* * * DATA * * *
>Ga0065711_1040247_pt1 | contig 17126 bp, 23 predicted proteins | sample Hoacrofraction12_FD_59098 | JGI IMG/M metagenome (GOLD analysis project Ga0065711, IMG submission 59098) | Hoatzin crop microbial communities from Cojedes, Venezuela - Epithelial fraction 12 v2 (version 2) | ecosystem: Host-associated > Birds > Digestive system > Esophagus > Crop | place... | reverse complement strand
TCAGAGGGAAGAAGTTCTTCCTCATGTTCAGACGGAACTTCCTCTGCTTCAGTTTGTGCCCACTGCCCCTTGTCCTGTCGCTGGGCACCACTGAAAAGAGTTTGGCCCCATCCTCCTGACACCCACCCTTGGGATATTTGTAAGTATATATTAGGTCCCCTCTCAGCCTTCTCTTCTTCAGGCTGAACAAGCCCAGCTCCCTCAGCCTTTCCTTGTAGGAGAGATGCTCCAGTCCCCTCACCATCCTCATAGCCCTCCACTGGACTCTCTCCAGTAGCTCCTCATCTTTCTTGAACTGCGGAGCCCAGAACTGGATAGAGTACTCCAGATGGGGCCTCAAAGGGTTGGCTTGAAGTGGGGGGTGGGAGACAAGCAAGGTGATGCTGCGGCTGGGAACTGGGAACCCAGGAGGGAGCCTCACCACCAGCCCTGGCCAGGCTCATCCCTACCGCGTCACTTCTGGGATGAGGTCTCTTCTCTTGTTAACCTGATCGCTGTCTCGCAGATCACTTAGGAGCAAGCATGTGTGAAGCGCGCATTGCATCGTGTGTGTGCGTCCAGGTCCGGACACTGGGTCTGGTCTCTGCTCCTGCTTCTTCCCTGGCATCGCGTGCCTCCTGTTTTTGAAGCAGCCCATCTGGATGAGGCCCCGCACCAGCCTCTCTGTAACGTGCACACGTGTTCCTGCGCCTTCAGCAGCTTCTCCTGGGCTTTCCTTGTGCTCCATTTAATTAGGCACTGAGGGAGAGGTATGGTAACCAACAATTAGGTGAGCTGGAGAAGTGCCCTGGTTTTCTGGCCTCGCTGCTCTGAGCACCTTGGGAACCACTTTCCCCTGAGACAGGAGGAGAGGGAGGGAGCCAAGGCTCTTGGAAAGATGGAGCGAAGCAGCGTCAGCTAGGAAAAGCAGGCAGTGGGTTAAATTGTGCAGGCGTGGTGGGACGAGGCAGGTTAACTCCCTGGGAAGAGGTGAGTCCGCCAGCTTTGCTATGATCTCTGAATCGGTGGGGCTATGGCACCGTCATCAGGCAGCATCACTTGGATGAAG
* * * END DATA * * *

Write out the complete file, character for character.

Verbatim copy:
>Ga0065711_1040247_pt1 | contig 17126 bp, 23 predicted proteins | sample Hoacrofraction12_FD_59098 | JGI IMG/M metagenome (GOLD analysis project Ga0065711, IMG submission 59098) | Hoatzin crop microbial communities from Cojedes, Venezuela - Epithelial fraction 12 v2 (version 2) | ecosystem: Host-associated > Birds > Digestive system > Esophagus > Crop | place... | reverse complement strand
TCAGAGGGAAGAAGTTCTTCCTCATGTTCAGACGGAACTTCCTCTGCTTCAGTTTGTGCCCACTGCCCCTTGTCCTGTCGCTGGGCACCACTGAAAAGAGTTTGGCCCCATCCTCCTGACACCCACCCTTGGGATATTTGTAAGTATATATTAGGTCCCCTCTCAGCCTTCTCTTCTTCAGGCTGAACAAGCCCAGCTCCCTCAGCCTTTCCTTGTAGGAGAGATGCTCCAGTCCCCTCACCATCCTCATAGCCCTCCACTGGACTCTCTCCAGTAGCTCCTCATCTTTCTTGAACTGCGGAGCCCAGAACTGGATAGAGTACTCCAGATGGGGCCTCAAAGGGTTGGCTTGAAGTGGGGGGTGGGAGACAAGCAAGGTGATGCTGCGGCTGGGAACTGGGAACCCAGGAGGGAGCCTCACCACCAGCCCTGGCCAGGCTCATCCCTACCGCGTCACTTCTGGGATGAGGTCTCTTCTCTTGTTAACCTGATCGCTGTCTCGCAGATCACTTAGGAGCAAGCATGTGTGAAGCGCGCATTGCATCGTGTGTGTGCGTCCAGGTCCGGACACTGGGTCTGGTCTCTGCTCCTGCTTCTTCCCTGGCATCGCGTGCCTCCTGTTTTTGAAGCAGCCCATCTGGATGAGGCCCCGCACCAGCCTCTCTGTAACGTGCACACGTGTTCCTGCGCCTTCAGCAGCTTCTCCTGGGCTTTCCTTGTGCTCCATTTAATTAGGCACTGAGGGAGAGGTATGGTAACCAACAATTAGGTGAGCTGGAGAAGTGCCCTGGTTTTCTGGCCTCGCTGCTCTGAGCACCTTGGGAACCACTTTCCCCTGAGACAGGAGGAGAGGGAGGGAGCCAAGGCTCTTGGAAAGATGGAGCGAAGCAGCGTCAGCTAGGAAAAGCAGGCAGTGGGTTAAATTGTGCAGGCGTGGTGGGACGAGGCAGGTTAACTCCCTGGGAAGAGGTGAGTCCGCCAGCTTTGCTATGATCTCTGAATCGGTGGGGCTATGGCACCGTCATCAGGCAGCATCACTTGGATGAAG